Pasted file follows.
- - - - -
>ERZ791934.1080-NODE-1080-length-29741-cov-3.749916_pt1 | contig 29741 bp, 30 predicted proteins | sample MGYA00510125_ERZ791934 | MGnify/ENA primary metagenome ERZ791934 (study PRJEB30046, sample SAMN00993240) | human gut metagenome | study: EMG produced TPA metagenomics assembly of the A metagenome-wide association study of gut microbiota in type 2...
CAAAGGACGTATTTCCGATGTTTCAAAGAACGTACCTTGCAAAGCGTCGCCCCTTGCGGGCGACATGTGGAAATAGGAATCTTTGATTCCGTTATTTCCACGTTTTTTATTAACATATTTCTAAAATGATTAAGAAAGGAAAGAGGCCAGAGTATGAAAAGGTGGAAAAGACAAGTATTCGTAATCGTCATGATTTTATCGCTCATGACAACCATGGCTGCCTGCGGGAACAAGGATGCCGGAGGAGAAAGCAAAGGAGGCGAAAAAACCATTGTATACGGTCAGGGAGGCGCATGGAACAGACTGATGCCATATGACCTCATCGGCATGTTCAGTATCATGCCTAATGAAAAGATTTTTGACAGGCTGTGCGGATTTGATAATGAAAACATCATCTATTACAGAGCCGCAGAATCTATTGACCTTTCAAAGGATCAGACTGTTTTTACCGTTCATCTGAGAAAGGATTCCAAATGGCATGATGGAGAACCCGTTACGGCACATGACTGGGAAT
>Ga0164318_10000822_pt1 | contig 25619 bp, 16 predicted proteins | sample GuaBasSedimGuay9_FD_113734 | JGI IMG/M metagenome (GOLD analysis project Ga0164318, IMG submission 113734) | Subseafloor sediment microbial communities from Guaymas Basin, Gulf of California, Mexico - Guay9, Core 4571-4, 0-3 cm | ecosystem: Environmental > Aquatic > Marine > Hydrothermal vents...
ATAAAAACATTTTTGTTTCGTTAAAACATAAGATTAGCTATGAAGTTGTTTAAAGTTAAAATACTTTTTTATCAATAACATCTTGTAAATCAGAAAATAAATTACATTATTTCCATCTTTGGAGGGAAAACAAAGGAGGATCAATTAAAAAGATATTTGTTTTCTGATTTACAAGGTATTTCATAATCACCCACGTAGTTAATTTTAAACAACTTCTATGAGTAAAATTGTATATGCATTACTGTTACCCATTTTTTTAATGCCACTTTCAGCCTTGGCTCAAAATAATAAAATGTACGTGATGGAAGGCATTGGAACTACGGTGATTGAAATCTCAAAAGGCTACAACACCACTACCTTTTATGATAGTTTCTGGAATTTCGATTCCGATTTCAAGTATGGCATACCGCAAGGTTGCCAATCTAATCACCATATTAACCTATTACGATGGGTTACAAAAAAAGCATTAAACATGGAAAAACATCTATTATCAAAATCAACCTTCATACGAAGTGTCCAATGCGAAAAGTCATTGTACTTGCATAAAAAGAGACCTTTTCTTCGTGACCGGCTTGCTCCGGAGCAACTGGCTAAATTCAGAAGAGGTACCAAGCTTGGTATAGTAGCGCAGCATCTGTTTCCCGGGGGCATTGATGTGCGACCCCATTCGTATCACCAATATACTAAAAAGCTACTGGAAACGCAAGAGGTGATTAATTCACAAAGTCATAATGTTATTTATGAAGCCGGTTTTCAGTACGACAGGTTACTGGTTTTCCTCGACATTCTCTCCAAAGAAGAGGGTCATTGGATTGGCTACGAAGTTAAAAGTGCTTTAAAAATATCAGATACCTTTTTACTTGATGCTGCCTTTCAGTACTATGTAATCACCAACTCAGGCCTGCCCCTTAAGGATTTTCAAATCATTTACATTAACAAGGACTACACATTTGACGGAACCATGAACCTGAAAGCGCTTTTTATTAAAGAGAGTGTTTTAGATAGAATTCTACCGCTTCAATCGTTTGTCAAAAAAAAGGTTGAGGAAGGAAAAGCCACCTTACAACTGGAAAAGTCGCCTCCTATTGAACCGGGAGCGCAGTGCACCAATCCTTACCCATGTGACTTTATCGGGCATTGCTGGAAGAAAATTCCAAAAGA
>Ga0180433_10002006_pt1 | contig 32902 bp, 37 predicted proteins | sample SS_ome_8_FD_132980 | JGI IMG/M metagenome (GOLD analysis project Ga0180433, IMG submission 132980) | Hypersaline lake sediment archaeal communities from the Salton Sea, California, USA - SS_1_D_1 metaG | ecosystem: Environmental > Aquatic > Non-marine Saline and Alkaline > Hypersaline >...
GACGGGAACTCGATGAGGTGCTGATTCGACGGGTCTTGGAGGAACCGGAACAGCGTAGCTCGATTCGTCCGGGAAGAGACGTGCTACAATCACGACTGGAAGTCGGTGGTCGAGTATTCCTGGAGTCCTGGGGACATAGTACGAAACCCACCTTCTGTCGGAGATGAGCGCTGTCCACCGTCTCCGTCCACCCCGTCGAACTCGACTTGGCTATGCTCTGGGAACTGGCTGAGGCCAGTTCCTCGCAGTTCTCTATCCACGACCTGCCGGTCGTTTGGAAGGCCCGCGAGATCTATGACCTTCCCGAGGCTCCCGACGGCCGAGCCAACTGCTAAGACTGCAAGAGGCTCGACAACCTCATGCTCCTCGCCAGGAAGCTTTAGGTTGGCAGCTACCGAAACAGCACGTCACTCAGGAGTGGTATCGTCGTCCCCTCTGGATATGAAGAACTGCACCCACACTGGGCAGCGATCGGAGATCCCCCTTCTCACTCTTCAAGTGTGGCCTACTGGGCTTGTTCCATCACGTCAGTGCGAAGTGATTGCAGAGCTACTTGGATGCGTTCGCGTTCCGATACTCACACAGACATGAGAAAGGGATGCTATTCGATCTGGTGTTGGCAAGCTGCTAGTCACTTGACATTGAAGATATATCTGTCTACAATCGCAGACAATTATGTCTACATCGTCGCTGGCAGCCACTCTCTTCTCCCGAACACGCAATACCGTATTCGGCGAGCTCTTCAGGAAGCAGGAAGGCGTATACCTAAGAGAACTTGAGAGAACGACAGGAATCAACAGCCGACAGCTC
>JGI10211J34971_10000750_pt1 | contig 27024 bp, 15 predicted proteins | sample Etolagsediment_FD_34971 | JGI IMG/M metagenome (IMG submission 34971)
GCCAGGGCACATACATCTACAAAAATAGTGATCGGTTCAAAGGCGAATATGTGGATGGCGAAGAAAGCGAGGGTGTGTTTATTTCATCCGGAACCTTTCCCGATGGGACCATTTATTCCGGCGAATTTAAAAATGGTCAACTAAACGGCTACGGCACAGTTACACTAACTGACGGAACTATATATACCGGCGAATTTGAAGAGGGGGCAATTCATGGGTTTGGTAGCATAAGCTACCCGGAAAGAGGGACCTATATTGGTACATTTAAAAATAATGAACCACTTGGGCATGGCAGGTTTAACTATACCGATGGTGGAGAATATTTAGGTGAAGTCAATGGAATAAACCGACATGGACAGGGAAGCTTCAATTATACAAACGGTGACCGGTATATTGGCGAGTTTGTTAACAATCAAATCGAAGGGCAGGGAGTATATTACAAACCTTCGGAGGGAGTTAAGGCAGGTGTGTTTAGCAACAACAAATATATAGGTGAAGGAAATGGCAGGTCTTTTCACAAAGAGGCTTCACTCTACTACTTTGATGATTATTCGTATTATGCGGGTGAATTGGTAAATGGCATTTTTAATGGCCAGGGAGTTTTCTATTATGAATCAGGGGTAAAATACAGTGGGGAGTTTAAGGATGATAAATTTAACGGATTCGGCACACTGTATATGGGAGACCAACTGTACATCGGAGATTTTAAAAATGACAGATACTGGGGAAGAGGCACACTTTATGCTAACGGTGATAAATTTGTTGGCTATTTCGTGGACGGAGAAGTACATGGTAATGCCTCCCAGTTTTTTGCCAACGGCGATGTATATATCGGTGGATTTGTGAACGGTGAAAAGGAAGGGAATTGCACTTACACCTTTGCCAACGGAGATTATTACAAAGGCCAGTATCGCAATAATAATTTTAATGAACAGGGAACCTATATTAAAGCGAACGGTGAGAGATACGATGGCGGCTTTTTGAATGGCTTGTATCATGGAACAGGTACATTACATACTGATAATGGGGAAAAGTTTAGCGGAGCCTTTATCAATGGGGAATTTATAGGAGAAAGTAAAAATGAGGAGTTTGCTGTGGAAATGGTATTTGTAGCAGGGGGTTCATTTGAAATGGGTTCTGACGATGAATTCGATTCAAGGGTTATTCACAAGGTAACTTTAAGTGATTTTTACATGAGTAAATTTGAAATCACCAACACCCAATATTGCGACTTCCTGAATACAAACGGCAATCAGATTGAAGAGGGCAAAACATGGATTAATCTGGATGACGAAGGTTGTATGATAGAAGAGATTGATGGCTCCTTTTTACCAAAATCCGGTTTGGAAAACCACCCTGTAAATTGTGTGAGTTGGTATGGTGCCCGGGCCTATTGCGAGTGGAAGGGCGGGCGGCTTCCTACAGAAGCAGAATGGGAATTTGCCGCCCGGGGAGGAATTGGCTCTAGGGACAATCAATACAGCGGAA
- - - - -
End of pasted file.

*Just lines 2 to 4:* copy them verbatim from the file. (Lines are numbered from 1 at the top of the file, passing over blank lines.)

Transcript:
CAAAGGACGTATTTCCGATGTTTCAAAGAACGTACCTTGCAAAGCGTCGCCCCTTGCGGGCGACATGTGGAAATAGGAATCTTTGATTCCGTTATTTCCACGTTTTTTATTAACATATTTCTAAAATGATTAAGAAAGGAAAGAGGCCAGAGTATGAAAAGGTGGAAAAGACAAGTATTCGTAATCGTCATGATTTTATCGCTCATGACAACCATGGCTGCCTGCGGGAACAAGGATGCCGGAGGAGAAAGCAAAGGAGGCGAAAAAACCATTGTATACGGTCAGGGAGGCGCATGGAACAGACTGATGCCATATGACCTCATCGGCATGTTCAGTATCATGCCTAATGAAAAGATTTTTGACAGGCTGTGCGGATTTGATAATGAAAACATCATCTATTACAGAGCCGCAGAATCTATTGACCTTTCAAAGGATCAGACTGTTTTTACCGTTCATCTGAGAAAGGATTCCAAATGGCATGATGGAGAACCCGTTACGGCACATGACTGGGAAT
>Ga0164318_10000822_pt1 | contig 25619 bp, 16 predicted proteins | sample GuaBasSedimGuay9_FD_113734 | JGI IMG/M metagenome (GOLD analysis project Ga0164318, IMG submission 113734) | Subseafloor sediment microbial communities from Guaymas Basin, Gulf of California, Mexico - Guay9, Core 4571-4, 0-3 cm | ecosystem: Environmental > Aquatic > Marine > Hydrothermal vents...
ATAAAAACATTTTTGTTTCGTTAAAACATAAGATTAGCTATGAAGTTGTTTAAAGTTAAAATACTTTTTTATCAATAACATCTTGTAAATCAGAAAATAAATTACATTATTTCCATCTTTGGAGGGAAAACAAAGGAGGATCAATTAAAAAGATATTTGTTTTCTGATTTACAAGGTATTTCATAATCACCCACGTAGTTAATTTTAAACAACTTCTATGAGTAAAATTGTATATGCATTACTGTTACCCATTTTTTTAATGCCACTTTCAGCCTTGGCTCAAAATAATAAAATGTACGTGATGGAAGGCATTGGAACTACGGTGATTGAAATCTCAAAAGGCTACAACACCACTACCTTTTATGATAGTTTCTGGAATTTCGATTCCGATTTCAAGTATGGCATACCGCAAGGTTGCCAATCTAATCACCATATTAACCTATTACGATGGGTTACAAAAAAAGCATTAAACATGGAAAAACATCTATTATCAAAATCAACCTTCATACGAAGTGTCCAATGCGAAAAGTCATTGTACTTGCATAAAAAGAGACCTTTTCTTCGTGACCGGCTTGCTCCGGAGCAACTGGCTAAATTCAGAAGAGGTACCAAGCTTGGTATAGTAGCGCAGCATCTGTTTCCCGGGGGCATTGATGTGCGACCCCATTCGTATCACCAATATACTAAAAAGCTACTGGAAACGCAAGAGGTGATTAATTCACAAAGTCATAATGTTATTTATGAAGCCGGTTTTCAGTACGACAGGTTACTGGTTTTCCTCGACATTCTCTCCAAAGAAGAGGGTCATTGGATTGGCTACGAAGTTAAAAGTGCTTTAAAAATATCAGATACCTTTTTACTTGATGCTGCCTTTCAGTACTATGTAATCACCAACTCAGGCCTGCCCCTTAAGGATTTTCAAATCATTTACATTAACAAGGACTACACATTTGACGGAACCATGAACCTGAAAGCGCTTTTTATTAAAGAGAGTGTTTTAGATAGAATTCTACCGCTTCAATCGTTTGTCAAAAAAAAGGTTGAGGAAGGAAAAGCCACCTTACAACTGGAAAAGTCGCCTCCTATTGAACCGGGAGCGCAGTGCACCAATCCTTACCCATGTGACTTTATCGGGCATTGCTGGAAGAAAATTCCAAAAGA